Can COVID-19 be that change that tips the scales towards transformation in Africa?

By Eunice G. Kamwendo, Strategic Advisor, UNDP Regional Bureau for Africa

April 20, 2020

Africa is sitting on an infrastructure gap of about $108 billion per year across electricity, water, transport and telecommunications sectors. Photo: UNDP Guinea Bissau / Gwenn Dubourthoumieu

Like most pandemics, the COVID-19 outbreak will have long lasting and mostly adverse consequences in all countries. The disease unleashed by the novel coronavirus has already altered the world order in ways beyond contemplation. School and business closures, travel restrictions within and between countries, or bans on social gatherings and interactions, are all social contracts being re-written in an effort to halt and contain the spread of the virus.

With many businesses, social interactions and social services rapidly shifting to online platforms and telephone services, I am convinced that having supportive soft and hard infrastructure is a necessity in order to survive and thrive in the new normal, and my hope is to see Africa continue to ride on the technology wave for its development.

The developmental costs of Covid-19

Going into lockdown in America meant shifting almost overnight to alternative business models through digital platforms, telephone and home delivery services. Even the supply of social services has changed, as attested by drive-through Covid-19 testing stations in many states and countries, or on-line schooling and church services.

Thanks to pre-existing supportive infrastructure, those shifts have been a little easier – although not perfect – in the developed world, where more than 80% of the total population has stable access to electricity, the internet and technology.

But can Africa afford lockdowns without experiencing reversals on human development?  With the pandemic raging and spreading fast across the continent, countries have had to respond with measures similar to those applied in the West and elsewhere. There are total or partial shutdowns in South Africa, Mauritius, Rwanda, Kenya, Ethiopia, Nigeria and Uganda for example, with variations in measures. While the full costs of the lockdowns are yet to be counted – it is apparent that industries and whole economies are going to be hit hard with lasting effects on poverty and overall human development.

Africa is sitting on an infrastructure gap of about $108 billion per year across electricity, water, transport and telecommunications sectors. Access to electricity remains low at an average of 43% compared to 87% globally leaving more than 640 million people and businesses with no life line. Internet penetration is equally low at 37.2% and so are transport networks - severely limiting the adoption of life-changing technologies which serve the most basic needs as well as enable innovation and more ambitious ventures.

Apart from big and relatively well developed economies like South Africa, Gabon, Cote d’Ivoire and North Africa – the rest of the continent has significant binding constraints to adapt and ensure continuity of businesses and the provisions of social services – which places a high premium on the fight against poverty and sustainable development. This is not new, but COVID-19 certainly puts the spotlight back on infrastructure development and transformation as one of the key tenets for Africa’s development.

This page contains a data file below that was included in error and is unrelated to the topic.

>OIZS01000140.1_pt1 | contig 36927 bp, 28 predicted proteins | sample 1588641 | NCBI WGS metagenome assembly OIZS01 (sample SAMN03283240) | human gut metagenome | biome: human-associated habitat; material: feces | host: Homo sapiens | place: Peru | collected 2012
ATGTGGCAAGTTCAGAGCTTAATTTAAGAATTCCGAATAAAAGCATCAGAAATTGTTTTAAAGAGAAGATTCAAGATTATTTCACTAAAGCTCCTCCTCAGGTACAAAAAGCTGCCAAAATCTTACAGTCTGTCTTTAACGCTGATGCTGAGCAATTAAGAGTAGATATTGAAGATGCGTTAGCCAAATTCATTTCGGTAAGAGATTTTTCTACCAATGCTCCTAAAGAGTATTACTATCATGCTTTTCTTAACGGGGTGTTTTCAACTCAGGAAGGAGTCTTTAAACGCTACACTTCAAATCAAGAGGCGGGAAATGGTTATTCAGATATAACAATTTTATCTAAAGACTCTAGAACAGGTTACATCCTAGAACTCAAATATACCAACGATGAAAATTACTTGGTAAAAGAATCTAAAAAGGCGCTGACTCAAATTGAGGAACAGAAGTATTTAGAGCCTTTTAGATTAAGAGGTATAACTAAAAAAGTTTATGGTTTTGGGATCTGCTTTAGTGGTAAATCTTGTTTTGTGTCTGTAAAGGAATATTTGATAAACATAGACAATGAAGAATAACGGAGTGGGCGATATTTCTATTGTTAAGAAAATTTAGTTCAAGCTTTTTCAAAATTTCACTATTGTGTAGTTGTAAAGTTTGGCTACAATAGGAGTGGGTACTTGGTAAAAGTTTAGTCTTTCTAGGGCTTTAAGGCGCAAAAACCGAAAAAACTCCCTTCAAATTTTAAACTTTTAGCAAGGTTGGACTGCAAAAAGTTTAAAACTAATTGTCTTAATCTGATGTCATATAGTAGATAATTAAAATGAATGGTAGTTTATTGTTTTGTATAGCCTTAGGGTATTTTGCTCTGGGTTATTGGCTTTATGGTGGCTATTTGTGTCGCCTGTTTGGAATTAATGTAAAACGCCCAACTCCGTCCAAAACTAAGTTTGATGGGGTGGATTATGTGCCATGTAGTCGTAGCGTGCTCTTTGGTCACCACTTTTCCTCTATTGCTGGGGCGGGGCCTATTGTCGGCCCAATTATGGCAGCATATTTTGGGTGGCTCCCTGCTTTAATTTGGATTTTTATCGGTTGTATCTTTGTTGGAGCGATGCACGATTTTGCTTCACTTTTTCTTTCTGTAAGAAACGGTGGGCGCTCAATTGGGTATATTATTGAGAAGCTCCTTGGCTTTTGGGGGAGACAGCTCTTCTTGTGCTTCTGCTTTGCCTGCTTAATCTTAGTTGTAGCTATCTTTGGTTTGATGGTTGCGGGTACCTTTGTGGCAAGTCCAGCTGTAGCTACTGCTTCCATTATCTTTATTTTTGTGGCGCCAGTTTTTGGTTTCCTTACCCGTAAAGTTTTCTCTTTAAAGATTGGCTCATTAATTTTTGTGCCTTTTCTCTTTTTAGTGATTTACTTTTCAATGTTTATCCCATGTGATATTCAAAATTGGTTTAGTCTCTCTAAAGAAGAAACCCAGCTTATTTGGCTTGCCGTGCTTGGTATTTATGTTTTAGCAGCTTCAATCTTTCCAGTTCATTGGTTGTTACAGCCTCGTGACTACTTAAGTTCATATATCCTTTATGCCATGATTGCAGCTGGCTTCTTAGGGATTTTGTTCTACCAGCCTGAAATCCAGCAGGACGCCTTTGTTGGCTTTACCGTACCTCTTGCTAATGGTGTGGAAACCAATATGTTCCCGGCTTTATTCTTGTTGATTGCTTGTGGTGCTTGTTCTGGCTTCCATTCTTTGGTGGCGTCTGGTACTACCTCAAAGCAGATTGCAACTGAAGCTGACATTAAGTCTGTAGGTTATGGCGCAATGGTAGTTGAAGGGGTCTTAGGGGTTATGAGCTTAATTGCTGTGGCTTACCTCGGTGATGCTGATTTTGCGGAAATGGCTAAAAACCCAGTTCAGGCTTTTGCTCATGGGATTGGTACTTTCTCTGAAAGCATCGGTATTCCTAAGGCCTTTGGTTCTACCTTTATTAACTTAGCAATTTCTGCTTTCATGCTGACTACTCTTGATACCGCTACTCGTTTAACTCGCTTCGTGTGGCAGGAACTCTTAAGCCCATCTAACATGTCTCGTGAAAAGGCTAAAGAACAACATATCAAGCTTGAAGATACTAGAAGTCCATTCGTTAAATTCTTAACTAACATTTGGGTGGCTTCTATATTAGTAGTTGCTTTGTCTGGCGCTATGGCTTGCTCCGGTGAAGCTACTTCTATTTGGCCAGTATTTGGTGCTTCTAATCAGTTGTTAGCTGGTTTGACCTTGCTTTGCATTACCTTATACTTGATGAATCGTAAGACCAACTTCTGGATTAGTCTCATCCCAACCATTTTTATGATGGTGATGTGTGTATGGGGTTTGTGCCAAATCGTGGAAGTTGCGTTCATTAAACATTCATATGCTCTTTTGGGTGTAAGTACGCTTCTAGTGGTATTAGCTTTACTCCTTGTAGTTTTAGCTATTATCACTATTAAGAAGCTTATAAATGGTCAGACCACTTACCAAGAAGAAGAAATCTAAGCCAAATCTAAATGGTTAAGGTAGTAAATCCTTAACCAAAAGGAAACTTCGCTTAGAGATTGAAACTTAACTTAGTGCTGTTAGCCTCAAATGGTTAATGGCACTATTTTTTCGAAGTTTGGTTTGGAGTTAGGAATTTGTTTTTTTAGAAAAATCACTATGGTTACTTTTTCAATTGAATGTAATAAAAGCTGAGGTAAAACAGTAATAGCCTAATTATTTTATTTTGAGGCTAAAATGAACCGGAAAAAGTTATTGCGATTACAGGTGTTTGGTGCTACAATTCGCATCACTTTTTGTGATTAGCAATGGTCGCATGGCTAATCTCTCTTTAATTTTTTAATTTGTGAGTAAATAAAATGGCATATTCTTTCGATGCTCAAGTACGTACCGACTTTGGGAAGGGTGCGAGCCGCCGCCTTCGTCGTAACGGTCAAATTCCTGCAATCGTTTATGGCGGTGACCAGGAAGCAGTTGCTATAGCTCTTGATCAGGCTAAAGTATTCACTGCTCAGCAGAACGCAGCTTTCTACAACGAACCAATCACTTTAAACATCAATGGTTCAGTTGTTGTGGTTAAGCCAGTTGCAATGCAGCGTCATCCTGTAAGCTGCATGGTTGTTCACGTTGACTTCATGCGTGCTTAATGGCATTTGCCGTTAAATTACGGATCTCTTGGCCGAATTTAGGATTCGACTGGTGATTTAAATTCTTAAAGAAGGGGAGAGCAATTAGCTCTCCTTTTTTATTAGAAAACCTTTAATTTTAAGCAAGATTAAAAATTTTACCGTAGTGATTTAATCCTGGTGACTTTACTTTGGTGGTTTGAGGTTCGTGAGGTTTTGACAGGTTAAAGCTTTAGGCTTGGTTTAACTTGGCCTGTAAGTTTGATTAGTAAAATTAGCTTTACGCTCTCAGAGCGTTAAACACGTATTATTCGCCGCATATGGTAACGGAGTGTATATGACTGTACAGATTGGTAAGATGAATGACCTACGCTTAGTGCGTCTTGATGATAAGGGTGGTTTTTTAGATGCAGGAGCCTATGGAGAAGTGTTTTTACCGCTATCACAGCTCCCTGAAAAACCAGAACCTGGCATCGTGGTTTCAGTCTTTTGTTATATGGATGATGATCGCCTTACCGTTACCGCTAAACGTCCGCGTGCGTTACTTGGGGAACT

The case for infrastructure development

Gyude Moore couldn’t have said it better a few months ago at a joint UNDP and Brookings Institution event on understanding the drivers of inequalities in Africa and implications for human development: “The Fourth Industrial Revolution (4IR) will remain a mirage in Africa unless investments in infrastructure are made that support technological advancements, increase African countries’ capabilities to contribute to human development and reduce the large inequalities we see on the continent today”.

Infrastructure development has never been more urgent.  This means both soft and hard infrastructure that can support the provision of health care, continued learning, and business continuity in an increasingly connected and digital world at all times, but especially during sudden shocks like the pandemic. This means increased access to electricity, the internet, telephones, roads, health facilities and other technologies that would enable rather than disable systems.

So far, we are seeing measures that are mostly health-related, economic, socio-economic and political, and rightly so, as COVID-19 is wreaking havoc on whole economies, societies and livelihoods. But I would argue that while the above responses are urgent and necessary, countries should not lose sight of long-term development issues, such as having an educated and skilled human capital, investing in infrastructure and taking pragmatic, risk-informed, measures to limit development reversals.

The Decade of Action for the Sustainable Development Goals (SDGs) couldn’t have started on a more challenging note. COVID-19 brings to the fore once again the urgent need for transformative shifts in the way Africa invests, plans, prepares and responds to shocks - putting resilient infrastructure, integrated and contingency planning for sustained development at the core. The road to 2030 may be rocky, but the world as a whole has the opportunity to prepare, respond, recover and build back better. The choice is ours to take.